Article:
Sinking: When the total value of flooding points present on a vessel reaches five or more, the controlling player must roll on the Sinking portion of the Listing & Sinking table on the combat chart. If the unmodified die roll result falls within the corresponding Sink Roll range, the vessel in question has irredeemably begun to sink. To the right of the result is a number which indicates how many turns the ship will take to sink. A sinking vessel conducts no further movement and it cannot launch torpedoes or conduct damage control. If a sinking vessel attempts to fire its guns, it must roll 1D6 at the start of each gunnery phase to see if the gun crews have abandoned their posts. On a die result of 1-3 the ship may continue firing active (undamaged) guns. On a die result of 4-6 the crews abandon all guns for the rest of the game. No further gunfire by that ship is permitted. Until it disappears under the waves, a vessel will remain a navigational and line-of-sight obstacle to other ships and batteries.

« 6.1 Damage Types
Several of the Battlefleet 1900 combat chart tables contain abbreviations of damage which may be inflicted on participating vessels. Each of these damage codes triggers a very specific set of events, including fires, flooding, explosions and damaged or destroyed weapons. The glossary below offers definitions of all damage codes. Immediately following are guidelines for recording and positioning the various damage types. If a certain type of damage is called for on a vessel and there is no feature of that type on board, then the hit is counted as no effect unless otherwise called for by the nature of the hit in question.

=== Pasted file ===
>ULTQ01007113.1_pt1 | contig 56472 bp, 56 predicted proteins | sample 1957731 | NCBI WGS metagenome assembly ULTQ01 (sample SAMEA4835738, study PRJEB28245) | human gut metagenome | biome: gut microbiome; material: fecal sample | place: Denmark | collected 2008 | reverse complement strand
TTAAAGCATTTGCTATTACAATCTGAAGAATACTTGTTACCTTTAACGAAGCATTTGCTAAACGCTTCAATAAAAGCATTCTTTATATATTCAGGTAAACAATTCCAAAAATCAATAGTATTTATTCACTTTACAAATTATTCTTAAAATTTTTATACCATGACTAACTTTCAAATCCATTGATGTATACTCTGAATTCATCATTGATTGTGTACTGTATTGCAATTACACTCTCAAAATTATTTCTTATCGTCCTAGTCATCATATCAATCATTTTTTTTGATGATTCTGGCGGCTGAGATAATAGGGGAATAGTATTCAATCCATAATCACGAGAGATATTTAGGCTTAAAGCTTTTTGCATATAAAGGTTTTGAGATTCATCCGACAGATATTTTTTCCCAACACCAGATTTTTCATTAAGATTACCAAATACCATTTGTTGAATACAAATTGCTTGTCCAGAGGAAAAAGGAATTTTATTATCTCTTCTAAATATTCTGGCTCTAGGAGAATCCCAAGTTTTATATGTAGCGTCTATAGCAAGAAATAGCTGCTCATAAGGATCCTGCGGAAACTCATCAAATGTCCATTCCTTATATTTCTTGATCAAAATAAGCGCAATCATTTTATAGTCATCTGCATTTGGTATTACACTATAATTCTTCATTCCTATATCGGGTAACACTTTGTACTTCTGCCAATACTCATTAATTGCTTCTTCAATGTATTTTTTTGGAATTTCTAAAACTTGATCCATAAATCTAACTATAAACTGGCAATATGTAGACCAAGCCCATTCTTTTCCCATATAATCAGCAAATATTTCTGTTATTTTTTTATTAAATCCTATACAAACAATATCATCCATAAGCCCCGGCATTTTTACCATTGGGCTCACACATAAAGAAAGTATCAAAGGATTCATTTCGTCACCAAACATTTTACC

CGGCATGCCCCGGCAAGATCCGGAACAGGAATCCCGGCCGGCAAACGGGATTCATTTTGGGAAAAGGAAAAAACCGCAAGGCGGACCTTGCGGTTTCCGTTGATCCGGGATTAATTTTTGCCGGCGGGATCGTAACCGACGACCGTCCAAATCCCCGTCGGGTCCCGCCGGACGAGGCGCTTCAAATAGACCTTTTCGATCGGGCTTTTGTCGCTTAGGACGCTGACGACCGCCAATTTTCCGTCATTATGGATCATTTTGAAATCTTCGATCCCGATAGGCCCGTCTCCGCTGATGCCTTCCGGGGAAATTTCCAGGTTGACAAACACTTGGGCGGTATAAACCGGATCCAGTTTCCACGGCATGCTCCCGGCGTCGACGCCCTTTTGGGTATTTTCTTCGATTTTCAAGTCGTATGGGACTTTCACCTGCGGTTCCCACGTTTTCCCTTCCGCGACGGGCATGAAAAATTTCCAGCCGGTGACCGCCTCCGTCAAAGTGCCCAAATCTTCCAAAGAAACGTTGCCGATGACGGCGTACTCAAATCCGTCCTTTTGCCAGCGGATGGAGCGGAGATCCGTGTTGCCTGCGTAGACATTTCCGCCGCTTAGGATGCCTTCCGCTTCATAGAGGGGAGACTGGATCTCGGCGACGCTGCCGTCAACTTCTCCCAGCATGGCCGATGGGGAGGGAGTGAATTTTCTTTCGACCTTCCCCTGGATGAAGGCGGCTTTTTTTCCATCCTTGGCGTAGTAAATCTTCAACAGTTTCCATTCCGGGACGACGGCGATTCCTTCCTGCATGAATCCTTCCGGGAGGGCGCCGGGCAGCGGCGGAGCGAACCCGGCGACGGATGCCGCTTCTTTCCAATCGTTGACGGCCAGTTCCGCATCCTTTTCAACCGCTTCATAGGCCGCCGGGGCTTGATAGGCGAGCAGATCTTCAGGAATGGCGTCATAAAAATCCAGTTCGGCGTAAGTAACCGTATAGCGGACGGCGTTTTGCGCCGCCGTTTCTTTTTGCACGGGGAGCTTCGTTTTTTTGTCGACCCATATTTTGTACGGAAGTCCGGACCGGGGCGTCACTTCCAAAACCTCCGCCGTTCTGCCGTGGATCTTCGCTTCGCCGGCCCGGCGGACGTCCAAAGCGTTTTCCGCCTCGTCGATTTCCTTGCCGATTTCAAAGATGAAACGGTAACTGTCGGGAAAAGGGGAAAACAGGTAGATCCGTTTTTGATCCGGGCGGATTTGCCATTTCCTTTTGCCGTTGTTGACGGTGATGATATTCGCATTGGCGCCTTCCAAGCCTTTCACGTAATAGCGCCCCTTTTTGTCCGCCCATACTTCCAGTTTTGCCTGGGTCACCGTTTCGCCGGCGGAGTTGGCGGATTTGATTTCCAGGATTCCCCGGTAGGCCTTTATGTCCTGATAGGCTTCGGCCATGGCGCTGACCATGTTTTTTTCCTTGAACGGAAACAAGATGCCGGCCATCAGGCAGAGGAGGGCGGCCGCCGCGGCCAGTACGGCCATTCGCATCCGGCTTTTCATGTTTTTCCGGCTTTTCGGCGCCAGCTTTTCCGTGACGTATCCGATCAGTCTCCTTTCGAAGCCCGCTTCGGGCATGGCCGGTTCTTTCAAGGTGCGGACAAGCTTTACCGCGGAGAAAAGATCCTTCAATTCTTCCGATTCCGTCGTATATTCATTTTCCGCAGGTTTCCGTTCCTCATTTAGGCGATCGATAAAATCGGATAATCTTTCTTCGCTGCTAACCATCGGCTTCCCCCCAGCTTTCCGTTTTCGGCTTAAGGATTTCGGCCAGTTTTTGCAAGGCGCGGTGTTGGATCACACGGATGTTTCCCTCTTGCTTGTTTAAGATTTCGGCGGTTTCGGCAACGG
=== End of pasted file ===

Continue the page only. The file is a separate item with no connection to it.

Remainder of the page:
Damage Code Glossary
BR Bridge Area Mark one Bridge box on the vessel's ship log with a single damage slash. If there are no undamaged bridge boxes, then an existing damaged box is marked as destroyed. A vessel suffers minus one (-1) on every command roll for each damaged or destroyed Bridge box.
CT Conning Tower Mark one Conning Tower box on the vessel's ship log with a single damage slash and roll for additional damage on the Critical Effects table. A vessel with any damaged CT boxes may not change its own course and will not respond to change course orders from divisional or fleet flagships. If the vessel is a flagship, it may not issue divisional or fleet orders or attempt any command functions except the Recover from CT hit function.
CAP Capsize Vessel has suffered uneven flooding which has caused it to flip onto its side and begin sinking. No further movement, command functions or weapon fire may be conducted by or from the vessel. Capsized vessels take two turns to sink.
DC Damage Control Mark one damage control (DC) box on the ship log with a single damage slash. If no undamaged DC boxes are available, mark a previously damaged DC box as destroyed. Damaged and destroyed DC boxes deprive a vessel of an equivalent number of DC die rolls. Example: A ship which began the game with six DC die rolls (corresponding to the six DC boxes on the ship log) suffers two DC boxes damaged. That ship may now only use four DC die rolls each turn to attempt repairs.